Carole Swords at her home in Bow
By Angela Saini
Campaigner Carole Swords has dedicated two years to fighting housing transfer on her estate in Bow... but she's losing the battle so far
Carole Swords has become a familiar face in Tower Hamlets since launching an impassioned battle against the government to stop her council estate from transferring to a housing association, under the Government’s Housing Choice scheme.
More than 2,000 homes on Bow's so-called 'Parkside Estates', made up of Lakeview, Lanfranc, Locton, Ranwell East and Ranwell West estates, were due to go out of council control to Old Ford Housing Association following a secret ballot of tenants, who voted in favour of the transfer by a majority of by 413 votes to 406 – in all, approximately a third of residents took part.
Losing the battle
In the weeks before the transfer Carole brought a legal case against the Government, claiming that the Communities Secretary, Ruth Kelly, had not taken into account all the objections against the transfer. She maintains that the secret ballot had been unfairly conducted.
Although she managed to get a temporary injunction from the High Court to stop the transfer, three judges at the Court of Appeal dismissed her case.
Lord Justice Wilson stated: "In my view, all the complaints brought to her attention were treated by the Secretary of State with a degree of attention at least equivalent to, and in my view greater than, that which the law requires."
As a result, Old Ford Housing Association took over control of the estate in July 2007.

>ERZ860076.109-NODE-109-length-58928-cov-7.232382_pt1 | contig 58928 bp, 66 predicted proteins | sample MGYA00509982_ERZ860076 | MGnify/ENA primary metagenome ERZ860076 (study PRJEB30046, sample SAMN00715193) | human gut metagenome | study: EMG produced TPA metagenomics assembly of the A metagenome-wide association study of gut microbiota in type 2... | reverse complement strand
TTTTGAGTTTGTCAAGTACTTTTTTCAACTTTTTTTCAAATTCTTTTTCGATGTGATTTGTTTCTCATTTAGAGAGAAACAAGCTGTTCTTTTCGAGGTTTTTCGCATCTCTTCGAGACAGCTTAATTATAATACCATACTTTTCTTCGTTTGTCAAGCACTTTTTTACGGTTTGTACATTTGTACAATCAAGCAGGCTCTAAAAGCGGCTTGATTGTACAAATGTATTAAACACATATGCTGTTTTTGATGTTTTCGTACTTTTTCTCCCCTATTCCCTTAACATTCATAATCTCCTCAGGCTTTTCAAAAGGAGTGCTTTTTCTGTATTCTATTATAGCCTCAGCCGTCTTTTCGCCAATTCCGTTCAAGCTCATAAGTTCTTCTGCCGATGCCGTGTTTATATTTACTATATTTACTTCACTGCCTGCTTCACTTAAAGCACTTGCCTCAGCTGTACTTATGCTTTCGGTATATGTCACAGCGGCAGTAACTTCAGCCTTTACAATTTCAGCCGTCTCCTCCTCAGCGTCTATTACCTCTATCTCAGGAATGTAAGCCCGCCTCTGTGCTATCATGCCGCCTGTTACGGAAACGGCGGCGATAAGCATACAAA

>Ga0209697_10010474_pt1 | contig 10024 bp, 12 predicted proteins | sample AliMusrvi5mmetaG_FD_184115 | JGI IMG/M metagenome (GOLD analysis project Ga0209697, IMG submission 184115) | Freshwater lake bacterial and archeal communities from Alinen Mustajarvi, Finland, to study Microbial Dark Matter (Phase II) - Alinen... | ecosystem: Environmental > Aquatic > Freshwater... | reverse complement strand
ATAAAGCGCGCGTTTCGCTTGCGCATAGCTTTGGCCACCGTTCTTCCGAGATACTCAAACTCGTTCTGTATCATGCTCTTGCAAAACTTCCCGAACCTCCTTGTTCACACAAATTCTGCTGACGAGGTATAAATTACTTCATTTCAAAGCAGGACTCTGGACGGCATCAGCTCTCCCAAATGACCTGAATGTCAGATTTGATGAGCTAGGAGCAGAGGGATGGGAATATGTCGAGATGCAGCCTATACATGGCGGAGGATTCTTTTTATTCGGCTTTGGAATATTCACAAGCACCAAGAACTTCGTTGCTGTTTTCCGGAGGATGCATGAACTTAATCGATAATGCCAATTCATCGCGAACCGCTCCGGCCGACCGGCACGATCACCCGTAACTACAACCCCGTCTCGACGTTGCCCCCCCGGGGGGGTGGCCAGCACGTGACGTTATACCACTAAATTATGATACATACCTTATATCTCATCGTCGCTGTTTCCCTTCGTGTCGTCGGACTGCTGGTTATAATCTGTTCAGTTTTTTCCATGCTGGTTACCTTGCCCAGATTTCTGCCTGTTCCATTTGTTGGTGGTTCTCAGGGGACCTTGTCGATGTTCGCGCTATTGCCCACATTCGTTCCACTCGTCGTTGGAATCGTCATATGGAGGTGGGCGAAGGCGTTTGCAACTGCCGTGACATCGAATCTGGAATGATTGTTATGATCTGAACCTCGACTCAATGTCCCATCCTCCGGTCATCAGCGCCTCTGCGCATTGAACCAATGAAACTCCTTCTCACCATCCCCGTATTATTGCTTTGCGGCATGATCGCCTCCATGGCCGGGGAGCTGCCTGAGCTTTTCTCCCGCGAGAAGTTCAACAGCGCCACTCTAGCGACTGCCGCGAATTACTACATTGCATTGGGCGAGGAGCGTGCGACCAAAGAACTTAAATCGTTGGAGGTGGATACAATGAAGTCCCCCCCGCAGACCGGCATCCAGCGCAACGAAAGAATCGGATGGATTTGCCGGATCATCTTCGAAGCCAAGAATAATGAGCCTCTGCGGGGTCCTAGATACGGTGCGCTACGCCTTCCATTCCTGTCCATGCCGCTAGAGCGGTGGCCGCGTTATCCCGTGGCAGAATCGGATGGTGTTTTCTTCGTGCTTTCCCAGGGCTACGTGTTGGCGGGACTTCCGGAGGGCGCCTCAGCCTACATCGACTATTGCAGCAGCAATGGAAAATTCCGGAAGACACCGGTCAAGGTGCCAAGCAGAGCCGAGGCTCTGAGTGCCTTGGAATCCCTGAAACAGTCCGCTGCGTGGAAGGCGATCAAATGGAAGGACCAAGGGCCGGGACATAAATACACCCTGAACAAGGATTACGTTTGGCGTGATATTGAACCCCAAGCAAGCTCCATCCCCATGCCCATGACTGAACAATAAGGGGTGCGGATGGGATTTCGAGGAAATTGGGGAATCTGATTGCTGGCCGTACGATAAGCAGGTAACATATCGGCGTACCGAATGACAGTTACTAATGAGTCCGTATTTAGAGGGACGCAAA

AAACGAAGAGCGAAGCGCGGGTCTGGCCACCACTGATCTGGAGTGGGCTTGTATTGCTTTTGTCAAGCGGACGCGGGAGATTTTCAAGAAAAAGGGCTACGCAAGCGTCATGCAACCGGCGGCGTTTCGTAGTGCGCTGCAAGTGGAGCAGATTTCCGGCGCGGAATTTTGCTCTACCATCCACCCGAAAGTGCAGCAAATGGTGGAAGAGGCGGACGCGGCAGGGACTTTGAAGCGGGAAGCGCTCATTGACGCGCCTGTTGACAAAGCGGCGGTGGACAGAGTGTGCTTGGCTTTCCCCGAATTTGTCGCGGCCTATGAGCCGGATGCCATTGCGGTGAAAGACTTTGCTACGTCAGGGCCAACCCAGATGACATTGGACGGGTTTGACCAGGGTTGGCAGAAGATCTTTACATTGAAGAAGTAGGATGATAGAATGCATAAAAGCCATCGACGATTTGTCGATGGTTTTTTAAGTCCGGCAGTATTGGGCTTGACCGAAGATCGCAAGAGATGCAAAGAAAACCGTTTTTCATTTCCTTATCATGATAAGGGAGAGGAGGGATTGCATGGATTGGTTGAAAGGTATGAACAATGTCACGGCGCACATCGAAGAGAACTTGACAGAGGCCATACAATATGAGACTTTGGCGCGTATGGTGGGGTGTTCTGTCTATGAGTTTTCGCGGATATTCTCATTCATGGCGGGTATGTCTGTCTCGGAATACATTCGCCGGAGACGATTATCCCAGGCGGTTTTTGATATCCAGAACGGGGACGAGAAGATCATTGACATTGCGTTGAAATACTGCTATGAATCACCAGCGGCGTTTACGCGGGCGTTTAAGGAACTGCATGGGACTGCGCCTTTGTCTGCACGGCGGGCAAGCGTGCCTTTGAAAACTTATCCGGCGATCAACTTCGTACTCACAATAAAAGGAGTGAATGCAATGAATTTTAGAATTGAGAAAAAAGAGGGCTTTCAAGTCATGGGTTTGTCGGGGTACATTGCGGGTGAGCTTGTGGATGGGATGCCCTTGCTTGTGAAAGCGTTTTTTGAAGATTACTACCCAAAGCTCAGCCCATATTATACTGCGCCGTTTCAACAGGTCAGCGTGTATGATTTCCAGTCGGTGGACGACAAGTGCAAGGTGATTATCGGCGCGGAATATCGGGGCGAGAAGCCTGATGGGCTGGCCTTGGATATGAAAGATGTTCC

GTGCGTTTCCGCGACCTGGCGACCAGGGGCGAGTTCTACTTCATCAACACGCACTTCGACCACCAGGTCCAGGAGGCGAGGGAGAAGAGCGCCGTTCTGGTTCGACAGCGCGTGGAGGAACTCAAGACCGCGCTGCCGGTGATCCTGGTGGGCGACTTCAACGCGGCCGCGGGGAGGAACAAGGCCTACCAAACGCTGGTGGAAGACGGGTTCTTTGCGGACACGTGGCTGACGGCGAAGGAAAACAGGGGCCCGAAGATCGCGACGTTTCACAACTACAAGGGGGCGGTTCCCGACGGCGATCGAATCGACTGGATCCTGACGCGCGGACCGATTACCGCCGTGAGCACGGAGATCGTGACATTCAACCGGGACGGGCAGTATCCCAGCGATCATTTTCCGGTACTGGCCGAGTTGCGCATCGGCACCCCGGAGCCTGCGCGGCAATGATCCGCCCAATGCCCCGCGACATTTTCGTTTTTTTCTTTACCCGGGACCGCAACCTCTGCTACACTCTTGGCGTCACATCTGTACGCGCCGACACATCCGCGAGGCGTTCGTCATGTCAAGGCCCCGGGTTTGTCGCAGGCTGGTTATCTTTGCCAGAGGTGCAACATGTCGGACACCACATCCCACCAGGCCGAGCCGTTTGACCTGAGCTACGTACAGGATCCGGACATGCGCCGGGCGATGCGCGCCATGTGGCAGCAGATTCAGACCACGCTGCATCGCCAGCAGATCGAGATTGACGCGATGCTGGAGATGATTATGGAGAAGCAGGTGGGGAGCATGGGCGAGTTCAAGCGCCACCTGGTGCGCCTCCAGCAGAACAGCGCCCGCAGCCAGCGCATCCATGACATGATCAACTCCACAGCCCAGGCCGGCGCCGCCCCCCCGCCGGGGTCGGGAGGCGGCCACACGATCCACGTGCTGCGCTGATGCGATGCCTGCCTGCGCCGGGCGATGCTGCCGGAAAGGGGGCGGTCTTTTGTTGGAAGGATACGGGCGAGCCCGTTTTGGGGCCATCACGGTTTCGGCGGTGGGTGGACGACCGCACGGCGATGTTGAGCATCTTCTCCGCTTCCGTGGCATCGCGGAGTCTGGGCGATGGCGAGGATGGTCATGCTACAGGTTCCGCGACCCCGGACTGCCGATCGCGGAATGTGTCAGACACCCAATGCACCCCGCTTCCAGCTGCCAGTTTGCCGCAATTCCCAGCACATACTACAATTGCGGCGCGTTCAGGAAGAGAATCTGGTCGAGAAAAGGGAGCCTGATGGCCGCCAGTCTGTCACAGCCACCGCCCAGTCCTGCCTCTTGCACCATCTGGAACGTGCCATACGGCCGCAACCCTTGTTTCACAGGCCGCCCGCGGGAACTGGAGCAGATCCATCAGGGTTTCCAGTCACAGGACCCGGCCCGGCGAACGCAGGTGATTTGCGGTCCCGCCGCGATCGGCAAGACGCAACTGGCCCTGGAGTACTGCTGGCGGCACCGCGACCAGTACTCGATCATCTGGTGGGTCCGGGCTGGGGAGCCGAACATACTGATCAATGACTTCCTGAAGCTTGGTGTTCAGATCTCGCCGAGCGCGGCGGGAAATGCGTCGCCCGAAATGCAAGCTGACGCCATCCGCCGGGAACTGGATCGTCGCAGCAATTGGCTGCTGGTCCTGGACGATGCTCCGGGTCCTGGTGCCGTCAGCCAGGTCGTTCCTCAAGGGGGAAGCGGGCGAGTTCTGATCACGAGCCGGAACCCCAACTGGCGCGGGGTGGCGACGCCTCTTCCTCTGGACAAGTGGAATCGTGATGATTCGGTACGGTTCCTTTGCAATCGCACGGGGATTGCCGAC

Why Housing Choice?
Housing Choice is a scheme that allows council tenants to vote whether they want to move control of their properties from the council to a housing association. Tower Hamlets Council has introduced it to all 30,000 council properties in the borough.
The housing association becomes the new landlord. It is a not-for-profit organisation that manages, maintains and improves houses under its control.
The council's website states, "For reasons beyond our control, we do not have the money needed to repair and maintain council homes. The difference between the money we need to spend to bring homes up to a decent standard and the money we can get from rents and the government is £436 million."
17 estates in Tower Hamlets have now undergone housing transfer, 13 estates voted against it, and three are awaiting transfer.
What do you think about Housing Choice in Tower Hamlets? Send your views to me at firstname.lastname@example.org
last updated: 01/01/2008 at 17:08